How does Heidegger describe the “that it is” of Dasein? He uses two words to get at what he has in mind, “facticity” and “thrownness”:

And indeed the “factuality” of the Fact of one’s own Dasein is ontologically fundamentally different from the factual occurrence of a sort of stone. We call the factuality of the Fact of Dasein, as which every Dasein always is, its facticity. The developed structure of this determinacy of being is itself only [44] conceivable as a problem in light of the fundamental, existential makeup of Dasein, which we shall already have worked out. (SZ:56)

This characteristic of the being of Dasein, its “that it is,” … we call the thrownness of this endty into its There, in such a way indeed, that it is the There as being-in-the-world. The expression thrownness should indicate the facticity of being delivered over. The “that it is and has to be” that is disclosed in Dasein’s affectivity is not the “that [it is]” that expresses the factuality that belongs to occurrentness. . . . Facticity is not the factuality of the factum brutum of something occurrent, but rather a characteristic of the being of Dasein, which is taken up into existence, even if it is primanly pushed away. [3] (SZ:135)

These passages, especially the second one, are dense and difficult texts, but let me mine them to a certain depth, in order to sift out the basic line of Heidegger’s thinking on Dasein’s determinacy.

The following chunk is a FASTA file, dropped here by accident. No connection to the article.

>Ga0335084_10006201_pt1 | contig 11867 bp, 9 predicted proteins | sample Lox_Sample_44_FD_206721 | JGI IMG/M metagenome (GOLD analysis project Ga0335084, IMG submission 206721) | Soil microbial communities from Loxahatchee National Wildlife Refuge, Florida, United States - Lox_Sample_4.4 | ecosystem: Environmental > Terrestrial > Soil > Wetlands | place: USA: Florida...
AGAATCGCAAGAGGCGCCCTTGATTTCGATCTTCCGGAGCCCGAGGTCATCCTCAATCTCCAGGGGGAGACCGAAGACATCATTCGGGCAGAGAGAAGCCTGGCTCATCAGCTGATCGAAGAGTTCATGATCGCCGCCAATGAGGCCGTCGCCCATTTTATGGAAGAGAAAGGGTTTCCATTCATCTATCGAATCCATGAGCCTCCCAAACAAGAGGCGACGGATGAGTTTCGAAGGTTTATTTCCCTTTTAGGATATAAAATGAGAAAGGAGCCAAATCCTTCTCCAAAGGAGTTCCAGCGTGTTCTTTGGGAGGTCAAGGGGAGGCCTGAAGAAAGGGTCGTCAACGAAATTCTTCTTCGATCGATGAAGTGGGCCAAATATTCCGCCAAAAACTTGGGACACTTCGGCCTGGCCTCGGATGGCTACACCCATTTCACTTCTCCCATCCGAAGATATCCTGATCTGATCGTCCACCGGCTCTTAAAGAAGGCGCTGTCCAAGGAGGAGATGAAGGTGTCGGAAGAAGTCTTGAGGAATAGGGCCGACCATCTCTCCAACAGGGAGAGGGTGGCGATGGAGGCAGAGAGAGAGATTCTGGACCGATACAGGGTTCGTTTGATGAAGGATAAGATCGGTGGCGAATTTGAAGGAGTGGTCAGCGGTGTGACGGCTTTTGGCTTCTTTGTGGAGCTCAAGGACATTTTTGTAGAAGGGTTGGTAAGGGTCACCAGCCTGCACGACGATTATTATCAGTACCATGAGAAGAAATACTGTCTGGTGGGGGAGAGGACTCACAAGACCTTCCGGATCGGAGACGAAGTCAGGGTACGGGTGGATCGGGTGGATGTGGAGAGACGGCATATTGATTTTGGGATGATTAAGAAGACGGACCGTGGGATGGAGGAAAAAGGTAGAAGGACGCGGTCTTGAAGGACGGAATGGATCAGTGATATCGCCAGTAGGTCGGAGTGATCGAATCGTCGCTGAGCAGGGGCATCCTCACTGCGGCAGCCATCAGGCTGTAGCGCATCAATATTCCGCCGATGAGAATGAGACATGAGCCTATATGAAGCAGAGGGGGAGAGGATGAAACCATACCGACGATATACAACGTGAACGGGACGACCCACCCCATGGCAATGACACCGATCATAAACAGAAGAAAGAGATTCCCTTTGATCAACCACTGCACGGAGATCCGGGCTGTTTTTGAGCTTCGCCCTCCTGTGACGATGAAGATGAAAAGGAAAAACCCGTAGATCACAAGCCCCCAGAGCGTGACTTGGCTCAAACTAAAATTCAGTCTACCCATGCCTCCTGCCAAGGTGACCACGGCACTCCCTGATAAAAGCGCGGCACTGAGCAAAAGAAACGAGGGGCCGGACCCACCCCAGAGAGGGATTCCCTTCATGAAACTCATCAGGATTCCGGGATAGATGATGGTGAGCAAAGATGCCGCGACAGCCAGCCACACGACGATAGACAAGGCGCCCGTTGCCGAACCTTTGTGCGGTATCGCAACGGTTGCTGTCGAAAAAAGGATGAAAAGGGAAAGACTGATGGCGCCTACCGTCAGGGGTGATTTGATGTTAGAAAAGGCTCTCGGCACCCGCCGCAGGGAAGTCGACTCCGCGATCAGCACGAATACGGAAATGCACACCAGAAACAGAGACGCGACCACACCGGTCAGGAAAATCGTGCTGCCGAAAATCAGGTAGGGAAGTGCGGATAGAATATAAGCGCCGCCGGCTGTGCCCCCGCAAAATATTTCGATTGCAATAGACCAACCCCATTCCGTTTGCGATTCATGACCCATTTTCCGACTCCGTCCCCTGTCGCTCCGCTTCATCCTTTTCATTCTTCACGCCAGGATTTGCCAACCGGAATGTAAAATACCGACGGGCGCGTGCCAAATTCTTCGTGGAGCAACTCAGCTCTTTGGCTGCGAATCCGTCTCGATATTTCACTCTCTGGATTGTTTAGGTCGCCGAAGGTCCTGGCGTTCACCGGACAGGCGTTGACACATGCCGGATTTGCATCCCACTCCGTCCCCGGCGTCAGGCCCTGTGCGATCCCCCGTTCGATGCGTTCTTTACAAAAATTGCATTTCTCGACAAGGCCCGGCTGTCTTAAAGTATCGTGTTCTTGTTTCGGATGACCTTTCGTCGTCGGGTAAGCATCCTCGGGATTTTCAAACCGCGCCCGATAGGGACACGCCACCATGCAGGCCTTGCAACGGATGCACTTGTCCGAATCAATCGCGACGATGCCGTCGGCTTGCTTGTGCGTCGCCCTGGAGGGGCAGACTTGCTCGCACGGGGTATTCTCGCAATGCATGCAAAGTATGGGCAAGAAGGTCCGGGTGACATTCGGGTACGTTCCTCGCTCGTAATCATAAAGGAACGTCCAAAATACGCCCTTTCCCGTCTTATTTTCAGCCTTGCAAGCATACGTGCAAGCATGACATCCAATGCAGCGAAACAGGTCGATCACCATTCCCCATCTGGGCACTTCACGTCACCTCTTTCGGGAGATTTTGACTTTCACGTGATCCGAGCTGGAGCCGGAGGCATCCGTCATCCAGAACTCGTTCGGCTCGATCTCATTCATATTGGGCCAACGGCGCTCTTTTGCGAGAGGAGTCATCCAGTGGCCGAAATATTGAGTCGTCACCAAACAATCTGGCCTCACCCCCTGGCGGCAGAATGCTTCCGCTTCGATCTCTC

Heidegger must develop a conception of Dasein’s determinacy that derives from or grows out of his conception of Dasein’s possibility, or existentiality: “Facticity is not the factuality of the factum brutum of something occurrent, but rather a characteristic of the being of Dasein, which is taken up into existence, even if it is primarily pushed away” (p. 135, emphasis altered). In the passage that introduces “thrownness” (on p. 135), Heidegger uses a particular linguistic device to signal the same general connection I have been trying to make. He characterizes Dasein’s determinacy not just as its “that it is,” but also as its “has to be.” Thrownness is Dasein’s “that it is and has to be.” Heidegger is not suggesting that Dasein is somehow necessary. This is connoted by the English, but not by the original German. Heidegger writes that thrownness is Dasein’s “Daß es ist und zu sein hat.” Dasein has its being to be. Dasein has its being and must make something of it, must live it out in a definite way. That is, its being is an issue for it. Dasein’s determinacy, in other words, is internally connected with its existentiality.